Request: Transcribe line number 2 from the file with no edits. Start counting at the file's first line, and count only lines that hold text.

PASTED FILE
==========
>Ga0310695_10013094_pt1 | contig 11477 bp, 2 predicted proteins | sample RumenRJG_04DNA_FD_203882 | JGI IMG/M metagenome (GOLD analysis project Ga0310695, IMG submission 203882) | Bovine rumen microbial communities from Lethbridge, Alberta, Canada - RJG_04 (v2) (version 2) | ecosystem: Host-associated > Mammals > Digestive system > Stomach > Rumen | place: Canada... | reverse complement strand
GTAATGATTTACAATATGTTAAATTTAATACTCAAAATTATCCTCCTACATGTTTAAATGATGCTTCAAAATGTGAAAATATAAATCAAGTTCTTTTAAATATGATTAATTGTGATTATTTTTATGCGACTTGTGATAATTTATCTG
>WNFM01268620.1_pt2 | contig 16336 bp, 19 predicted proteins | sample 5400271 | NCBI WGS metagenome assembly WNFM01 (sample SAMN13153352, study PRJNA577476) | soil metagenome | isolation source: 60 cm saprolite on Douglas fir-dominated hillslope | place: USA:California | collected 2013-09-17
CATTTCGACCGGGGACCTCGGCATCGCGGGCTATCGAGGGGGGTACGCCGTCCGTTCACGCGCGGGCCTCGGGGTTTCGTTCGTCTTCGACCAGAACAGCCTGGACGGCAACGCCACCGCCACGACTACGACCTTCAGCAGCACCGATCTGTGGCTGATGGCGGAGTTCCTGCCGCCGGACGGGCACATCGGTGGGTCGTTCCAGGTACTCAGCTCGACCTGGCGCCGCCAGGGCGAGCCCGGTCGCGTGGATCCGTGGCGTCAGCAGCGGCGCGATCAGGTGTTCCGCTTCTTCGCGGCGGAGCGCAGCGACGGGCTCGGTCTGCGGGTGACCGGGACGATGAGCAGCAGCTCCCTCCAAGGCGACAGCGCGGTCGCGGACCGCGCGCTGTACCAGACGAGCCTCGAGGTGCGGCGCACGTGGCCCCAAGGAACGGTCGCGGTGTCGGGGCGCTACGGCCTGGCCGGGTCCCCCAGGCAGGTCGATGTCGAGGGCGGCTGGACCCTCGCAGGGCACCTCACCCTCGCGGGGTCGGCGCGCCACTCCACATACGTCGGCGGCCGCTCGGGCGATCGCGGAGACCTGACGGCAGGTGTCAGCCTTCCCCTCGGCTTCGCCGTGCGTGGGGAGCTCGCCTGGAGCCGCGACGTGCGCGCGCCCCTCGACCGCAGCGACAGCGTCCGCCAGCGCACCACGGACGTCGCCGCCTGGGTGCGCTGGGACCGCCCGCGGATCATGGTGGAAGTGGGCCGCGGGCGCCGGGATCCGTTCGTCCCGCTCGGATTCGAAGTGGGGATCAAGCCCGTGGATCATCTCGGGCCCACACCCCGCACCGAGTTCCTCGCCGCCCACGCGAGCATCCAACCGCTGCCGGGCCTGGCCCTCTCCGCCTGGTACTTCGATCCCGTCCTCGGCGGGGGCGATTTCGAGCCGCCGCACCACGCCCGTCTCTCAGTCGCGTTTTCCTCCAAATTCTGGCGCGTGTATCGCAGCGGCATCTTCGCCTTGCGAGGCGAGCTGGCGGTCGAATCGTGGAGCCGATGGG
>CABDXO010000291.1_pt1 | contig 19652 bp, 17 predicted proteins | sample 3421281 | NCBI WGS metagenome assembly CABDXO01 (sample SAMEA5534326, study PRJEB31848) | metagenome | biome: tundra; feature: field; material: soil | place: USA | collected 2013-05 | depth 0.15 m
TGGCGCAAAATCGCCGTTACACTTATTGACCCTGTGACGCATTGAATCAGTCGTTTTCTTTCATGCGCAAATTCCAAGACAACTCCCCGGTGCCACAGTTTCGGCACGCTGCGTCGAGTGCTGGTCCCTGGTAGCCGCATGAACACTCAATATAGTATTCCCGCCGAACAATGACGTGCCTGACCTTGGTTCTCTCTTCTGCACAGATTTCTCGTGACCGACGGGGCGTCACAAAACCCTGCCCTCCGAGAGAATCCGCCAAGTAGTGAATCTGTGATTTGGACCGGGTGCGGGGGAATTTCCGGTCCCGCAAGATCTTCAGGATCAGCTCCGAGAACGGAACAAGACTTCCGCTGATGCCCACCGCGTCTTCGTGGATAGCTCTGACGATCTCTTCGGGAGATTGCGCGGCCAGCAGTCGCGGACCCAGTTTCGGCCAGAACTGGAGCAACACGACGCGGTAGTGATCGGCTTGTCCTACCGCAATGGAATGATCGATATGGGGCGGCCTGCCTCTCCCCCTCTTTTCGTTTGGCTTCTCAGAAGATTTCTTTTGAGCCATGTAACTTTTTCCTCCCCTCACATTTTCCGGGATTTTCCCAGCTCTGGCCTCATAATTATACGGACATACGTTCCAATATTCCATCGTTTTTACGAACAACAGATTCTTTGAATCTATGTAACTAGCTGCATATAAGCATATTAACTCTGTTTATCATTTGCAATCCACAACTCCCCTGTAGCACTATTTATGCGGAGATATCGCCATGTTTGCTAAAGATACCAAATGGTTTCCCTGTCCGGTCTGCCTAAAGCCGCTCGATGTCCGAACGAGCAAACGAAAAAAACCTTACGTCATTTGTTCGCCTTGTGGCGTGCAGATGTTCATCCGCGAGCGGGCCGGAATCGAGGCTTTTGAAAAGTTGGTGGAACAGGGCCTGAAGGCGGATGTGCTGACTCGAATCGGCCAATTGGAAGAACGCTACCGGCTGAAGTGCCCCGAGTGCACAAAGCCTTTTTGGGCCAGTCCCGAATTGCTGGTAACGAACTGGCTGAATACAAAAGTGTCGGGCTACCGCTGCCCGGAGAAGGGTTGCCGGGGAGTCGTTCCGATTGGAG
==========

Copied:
GTAATGATTTACAATATGTTAAATTTAATACTCAAAATTATCCTCCTACATGTTTAAATGATGCTTCAAAATGTGAAAATATAAATCAAGTTCTTTTAAATATGATTAATTGTGATTATTTTTATGCGACTTGTGATAATTTATCTG